When Wrong Turns Out To Be Right
Robert McClory

How dissenters from Galileo to John Courtney Murray have helped the church to see more clearly.

Dissent!It is not a nice word. It makes you think of other “dis” words like disagreement, dissension, disobedience, and disgrace. There’s no doubt that Catholic Church officials down through the centuries have taken a dim view of dissent, whether it was dissent from official doctrine or dissent from the orders of a legitimately appointed church superior. And, as recent directives from Vatican indicate, the view is getting dimmer still.

Bring up the subject of dissent at a gathering in your parish, and you may get a fiery reaction: “Dissent? It’s a terrible, it’s a scandal, it tears the church apart! Catholics who dissent ought to have the decency to get out of the church and go somewhere else!”

I’ve seen that position taken many times in letters to the editor whenever an instance of Catholic dissent hits the newspapers, and I’ve heard it personally in discussions with serious Catholics. So rather than argue in the abstract about this hot button, it might be helpful to examine dissent in the concrete, as it has occurred down through the centuries of church history.

What we all know is that dissent has at times indeed led to terrible breaks in the Body of Christ through schisms and heresies. What we may not know is that dissent on other occasions – we didn’t often hear about these in history class – has helped mightily to clarify doctrine, get the church out of a rut, or bring Christians to a better understanding of themselves and their relation to the world.

Dissenters rarely get a lot of praise in church circles, and sometimes they get thrown out of the community. But the contributions of constructive dissent cannot be ignored or denied.

Almost everyone is aware of the strong dissent Saint Paul expressed toward Saint Peter’s position on regulations for Christian converts, as noted in the second chapter of the Epistle to the Galatians. Paul publicly “withstood to his face” this first pop “because he clearly was wrong” (Gal. 2:11), and Peter eventually reversed his position and concurred with Paul in the dispute.

Free at last

To cite a far more recent example of responsible dissent, consider the church’s reversal of its time-honored stance on freedom of religion – a reversal that occurred over a 15-year period in the 1950s and 1960s. For the greater part of Christian history, it was accepted as absolute doctrine that civil governments had an obligation to officially recognize the church and support it.

Pope Pius IX made the point in no uncertain terms in 1846 in his encyclical Quanta cura and the accompanying Syllabus of Errors: “The state must recognize [the Catholic Church] as supreme and submit to its influence…The power of the state must be at its disposal and all who do not conform to its requirements must be compelled or punished…Freedom of conscience and cult is madness.” Catholics were told that they need not openly oppose a government that did not so recognize the church (as in the United States); rather, they should tolerate the existing situation until such time as Catholics formed a majority of the voting population.

Beginning in 1950 Father John Courtney Murray, a Jesuit theologian, argued that the old tradition must yield. In a series of articles in Theological Studies magazine and in public appearances, he contended that the state should not be the tool of the church and has no business carrying out the church’s will. Rather, he said, the civil government’s single yet profound obligation is to ensure the freedom of all its citizens, especially their religious freedom.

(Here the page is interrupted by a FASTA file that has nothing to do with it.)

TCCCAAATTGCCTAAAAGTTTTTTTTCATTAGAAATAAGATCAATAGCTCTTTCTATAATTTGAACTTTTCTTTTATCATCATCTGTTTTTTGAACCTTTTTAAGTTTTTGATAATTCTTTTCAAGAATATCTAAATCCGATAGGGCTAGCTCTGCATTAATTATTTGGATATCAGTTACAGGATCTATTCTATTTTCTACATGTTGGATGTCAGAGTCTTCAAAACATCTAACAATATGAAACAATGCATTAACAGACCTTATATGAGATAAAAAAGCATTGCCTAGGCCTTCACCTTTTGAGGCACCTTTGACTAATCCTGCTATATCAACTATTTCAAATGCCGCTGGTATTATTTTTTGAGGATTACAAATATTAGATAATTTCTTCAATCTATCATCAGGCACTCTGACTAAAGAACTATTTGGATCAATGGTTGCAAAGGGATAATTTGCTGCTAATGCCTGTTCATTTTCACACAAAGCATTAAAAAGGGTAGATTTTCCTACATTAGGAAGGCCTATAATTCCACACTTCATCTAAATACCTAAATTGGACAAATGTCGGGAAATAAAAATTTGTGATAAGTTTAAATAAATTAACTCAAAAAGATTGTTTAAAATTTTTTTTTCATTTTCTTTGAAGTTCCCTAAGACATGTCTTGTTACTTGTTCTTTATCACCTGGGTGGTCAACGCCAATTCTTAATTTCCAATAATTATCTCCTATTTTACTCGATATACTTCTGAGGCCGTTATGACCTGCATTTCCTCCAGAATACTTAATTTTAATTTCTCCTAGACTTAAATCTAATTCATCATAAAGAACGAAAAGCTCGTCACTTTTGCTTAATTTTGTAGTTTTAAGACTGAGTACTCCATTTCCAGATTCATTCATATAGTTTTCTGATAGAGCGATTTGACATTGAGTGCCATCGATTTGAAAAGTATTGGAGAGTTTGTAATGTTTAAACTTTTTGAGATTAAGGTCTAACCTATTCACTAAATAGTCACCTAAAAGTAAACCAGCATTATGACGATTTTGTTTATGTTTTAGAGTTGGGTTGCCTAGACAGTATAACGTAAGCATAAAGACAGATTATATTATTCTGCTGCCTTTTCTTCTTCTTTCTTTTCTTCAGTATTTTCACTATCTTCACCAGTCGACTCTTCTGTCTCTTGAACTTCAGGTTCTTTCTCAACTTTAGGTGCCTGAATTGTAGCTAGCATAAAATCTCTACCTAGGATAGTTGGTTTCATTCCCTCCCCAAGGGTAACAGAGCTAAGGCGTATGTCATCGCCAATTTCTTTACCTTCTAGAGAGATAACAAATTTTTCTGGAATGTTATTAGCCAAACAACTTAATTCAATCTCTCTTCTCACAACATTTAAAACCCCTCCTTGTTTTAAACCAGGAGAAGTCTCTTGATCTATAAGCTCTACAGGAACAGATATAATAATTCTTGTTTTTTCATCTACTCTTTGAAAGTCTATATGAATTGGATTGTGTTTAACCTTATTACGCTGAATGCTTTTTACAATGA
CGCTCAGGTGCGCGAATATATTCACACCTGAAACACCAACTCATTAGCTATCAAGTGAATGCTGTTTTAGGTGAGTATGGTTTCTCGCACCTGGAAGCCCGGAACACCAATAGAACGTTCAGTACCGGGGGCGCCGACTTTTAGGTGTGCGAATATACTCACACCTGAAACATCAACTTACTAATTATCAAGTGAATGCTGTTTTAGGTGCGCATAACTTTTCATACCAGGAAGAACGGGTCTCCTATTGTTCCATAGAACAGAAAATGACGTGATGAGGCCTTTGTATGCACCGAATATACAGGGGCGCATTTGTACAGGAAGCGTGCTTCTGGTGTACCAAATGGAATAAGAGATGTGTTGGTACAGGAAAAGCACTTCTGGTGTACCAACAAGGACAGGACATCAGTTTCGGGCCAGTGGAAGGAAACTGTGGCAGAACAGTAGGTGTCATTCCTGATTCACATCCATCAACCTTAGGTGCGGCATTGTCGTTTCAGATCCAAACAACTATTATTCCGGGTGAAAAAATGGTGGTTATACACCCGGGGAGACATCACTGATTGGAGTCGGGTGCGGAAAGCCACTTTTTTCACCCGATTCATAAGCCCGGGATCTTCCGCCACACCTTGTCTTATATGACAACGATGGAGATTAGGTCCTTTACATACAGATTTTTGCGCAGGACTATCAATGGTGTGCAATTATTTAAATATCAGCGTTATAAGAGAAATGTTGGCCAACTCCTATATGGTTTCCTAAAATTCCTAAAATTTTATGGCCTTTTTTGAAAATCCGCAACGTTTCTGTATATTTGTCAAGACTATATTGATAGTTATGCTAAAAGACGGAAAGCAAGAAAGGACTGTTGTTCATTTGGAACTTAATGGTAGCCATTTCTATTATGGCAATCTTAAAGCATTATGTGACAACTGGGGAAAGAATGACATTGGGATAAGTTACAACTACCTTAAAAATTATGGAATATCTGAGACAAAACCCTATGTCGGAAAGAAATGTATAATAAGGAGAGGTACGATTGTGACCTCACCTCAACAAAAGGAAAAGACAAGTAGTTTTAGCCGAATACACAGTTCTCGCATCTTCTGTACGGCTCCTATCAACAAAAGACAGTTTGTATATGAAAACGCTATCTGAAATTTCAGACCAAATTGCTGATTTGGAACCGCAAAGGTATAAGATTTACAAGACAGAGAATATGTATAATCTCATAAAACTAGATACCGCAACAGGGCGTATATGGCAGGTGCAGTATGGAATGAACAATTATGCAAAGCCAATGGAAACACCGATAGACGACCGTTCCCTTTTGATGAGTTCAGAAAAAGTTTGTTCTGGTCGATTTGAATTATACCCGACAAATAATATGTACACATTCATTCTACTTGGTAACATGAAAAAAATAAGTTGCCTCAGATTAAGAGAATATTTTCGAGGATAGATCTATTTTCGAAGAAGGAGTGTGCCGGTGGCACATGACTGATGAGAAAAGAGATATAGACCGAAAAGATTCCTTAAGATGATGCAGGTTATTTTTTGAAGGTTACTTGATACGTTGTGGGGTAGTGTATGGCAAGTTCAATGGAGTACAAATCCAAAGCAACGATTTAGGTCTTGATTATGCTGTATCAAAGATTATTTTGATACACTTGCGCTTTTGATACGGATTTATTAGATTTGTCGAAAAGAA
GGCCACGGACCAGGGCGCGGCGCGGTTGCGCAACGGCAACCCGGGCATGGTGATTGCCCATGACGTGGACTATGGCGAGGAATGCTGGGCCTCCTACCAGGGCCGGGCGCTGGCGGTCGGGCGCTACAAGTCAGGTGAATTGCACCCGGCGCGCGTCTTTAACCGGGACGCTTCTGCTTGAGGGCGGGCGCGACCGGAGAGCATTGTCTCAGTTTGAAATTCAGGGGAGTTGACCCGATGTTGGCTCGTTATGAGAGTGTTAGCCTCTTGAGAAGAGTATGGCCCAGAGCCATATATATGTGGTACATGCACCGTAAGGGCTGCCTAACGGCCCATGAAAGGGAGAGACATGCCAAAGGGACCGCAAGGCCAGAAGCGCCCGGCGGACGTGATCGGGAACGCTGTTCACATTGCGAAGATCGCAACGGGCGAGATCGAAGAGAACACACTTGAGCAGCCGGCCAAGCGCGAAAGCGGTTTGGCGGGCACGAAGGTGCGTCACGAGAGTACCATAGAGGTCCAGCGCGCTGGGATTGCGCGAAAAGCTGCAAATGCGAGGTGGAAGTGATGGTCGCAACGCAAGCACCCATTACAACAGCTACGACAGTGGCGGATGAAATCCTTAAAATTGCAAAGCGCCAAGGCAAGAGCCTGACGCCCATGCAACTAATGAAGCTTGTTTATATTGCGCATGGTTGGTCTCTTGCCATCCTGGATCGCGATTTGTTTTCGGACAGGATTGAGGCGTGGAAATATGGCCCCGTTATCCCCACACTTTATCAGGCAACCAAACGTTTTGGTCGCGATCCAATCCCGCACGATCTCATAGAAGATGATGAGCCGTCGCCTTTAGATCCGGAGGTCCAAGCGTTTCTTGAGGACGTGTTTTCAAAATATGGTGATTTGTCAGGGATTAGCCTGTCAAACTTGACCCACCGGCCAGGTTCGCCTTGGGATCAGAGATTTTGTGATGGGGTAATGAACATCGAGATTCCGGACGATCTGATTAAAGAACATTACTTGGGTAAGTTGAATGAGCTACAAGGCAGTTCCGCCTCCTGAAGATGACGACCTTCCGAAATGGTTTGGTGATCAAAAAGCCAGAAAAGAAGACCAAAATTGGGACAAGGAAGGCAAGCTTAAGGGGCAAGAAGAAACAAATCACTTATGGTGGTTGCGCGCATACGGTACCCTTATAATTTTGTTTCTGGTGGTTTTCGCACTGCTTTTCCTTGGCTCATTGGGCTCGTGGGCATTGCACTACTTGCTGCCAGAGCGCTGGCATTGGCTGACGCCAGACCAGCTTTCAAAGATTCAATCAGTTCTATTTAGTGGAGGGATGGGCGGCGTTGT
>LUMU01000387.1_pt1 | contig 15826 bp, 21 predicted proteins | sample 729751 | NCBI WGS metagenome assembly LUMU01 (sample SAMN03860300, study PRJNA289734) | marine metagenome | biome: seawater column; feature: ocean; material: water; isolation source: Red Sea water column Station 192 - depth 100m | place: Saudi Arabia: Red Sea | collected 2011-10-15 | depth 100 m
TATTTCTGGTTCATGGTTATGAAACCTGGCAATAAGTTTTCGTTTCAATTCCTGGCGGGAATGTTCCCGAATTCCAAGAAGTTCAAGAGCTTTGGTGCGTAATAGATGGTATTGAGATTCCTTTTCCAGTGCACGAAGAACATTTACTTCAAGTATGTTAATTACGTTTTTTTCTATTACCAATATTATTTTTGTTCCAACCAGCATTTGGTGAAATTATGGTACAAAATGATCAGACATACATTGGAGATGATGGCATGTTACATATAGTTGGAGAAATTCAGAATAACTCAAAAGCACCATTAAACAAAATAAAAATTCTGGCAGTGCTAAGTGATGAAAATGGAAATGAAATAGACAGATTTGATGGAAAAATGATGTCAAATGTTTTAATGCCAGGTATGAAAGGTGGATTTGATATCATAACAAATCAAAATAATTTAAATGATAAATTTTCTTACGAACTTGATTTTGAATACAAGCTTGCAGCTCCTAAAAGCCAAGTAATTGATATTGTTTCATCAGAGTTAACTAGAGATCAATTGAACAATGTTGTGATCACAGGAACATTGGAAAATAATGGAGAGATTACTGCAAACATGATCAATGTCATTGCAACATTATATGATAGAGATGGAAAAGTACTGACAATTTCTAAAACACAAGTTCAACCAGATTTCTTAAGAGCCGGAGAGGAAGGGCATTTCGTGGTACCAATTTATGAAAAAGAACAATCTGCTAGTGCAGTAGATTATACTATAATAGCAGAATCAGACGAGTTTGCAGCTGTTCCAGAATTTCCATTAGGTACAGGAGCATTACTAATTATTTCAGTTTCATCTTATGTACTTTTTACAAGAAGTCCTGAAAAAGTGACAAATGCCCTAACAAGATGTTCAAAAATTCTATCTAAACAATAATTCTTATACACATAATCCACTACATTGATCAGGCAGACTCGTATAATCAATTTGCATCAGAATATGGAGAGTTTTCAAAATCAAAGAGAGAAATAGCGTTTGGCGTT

“Every man has a right to religious freedom,” he wrote, “ a right that is based on the dignity of the human person and is therefore to be formally recognized…and protected by constitutional law…So great is this dignity that not even God can take it away.” Murray claimed the old doctrine as enunciated by Pius IX was not an absolute, static thing but a teaching that had been developing over the past 100 years – a development that Murray saw in the writings of Popes Leo XIII and Pius XII.

The reaction was vehement and instantaneous. The two most influential U.S. Catholic theologians of the day, Fathers Joseph Fenton and Francis Connell, called Murray’s argument “destructive, scandalous, and heretical” and engaged in lengthy, published refutations, especially in the American Ecclesiastical Review. Wrote Fenton, “The state is obligated to worship God according to the one religion [God] has established. This is so obviously a part of Catholic doctrine that no theologian has any excuse to call it into question.”

Murray did not back down. He continued to develop his dissenting interpretations and respond to his critics’ objections.  His articles were sent to Rome where they became the subject of considerable concern. In a much-quoted speech in 1952, Cardinal Alberto Ottaviani, the head of the Congregation of the Holy Office, declared (without mentioning Murray by name) that the teaching of Pius IX was as valid now as it ever was, that the state must recognize the church, and that freedom of conscience is an illusion.

Murray was clearly shaken by this clear message to cease and desist. The following year he suffered a heart attack, but after recovery he continued to develop his theory.

By 1954 the Vatican’s patience had been exhausted. A Roman censor forbade the publication of an article that Murray had written and considered crucial to his case. Murray’s Jesuit superior ordered him to cease writing on the subject. When Murray inquired what he could write about, the superior said he might consider poetry.

During the next four, difficult years Murray did not wear the gag lightly. According to his biographer Donald Pilotte, he attempted to have the banned article published anonymously. But the attempt was unsuccessful, as were several other efforts to keep the debate alive. So for a time he wrote on related but less sensitive matters.

In 1958, when a new pop, John XXIII, was elected, Murray emerged from the closet. He pulled together the thrust of his arguments into a popular book titled We Hold These Truths, whose publication just happened to coincide with the presidential campaign of John F. Kennedy. Public worries in the United States about what Kennedy, a Catholic might do in office were greatly dispelled by Murray’s well-argued contention that religious freedom and separation of church and state were not mere tactics of toleration but valid expressions of a developed Catholic doctrine.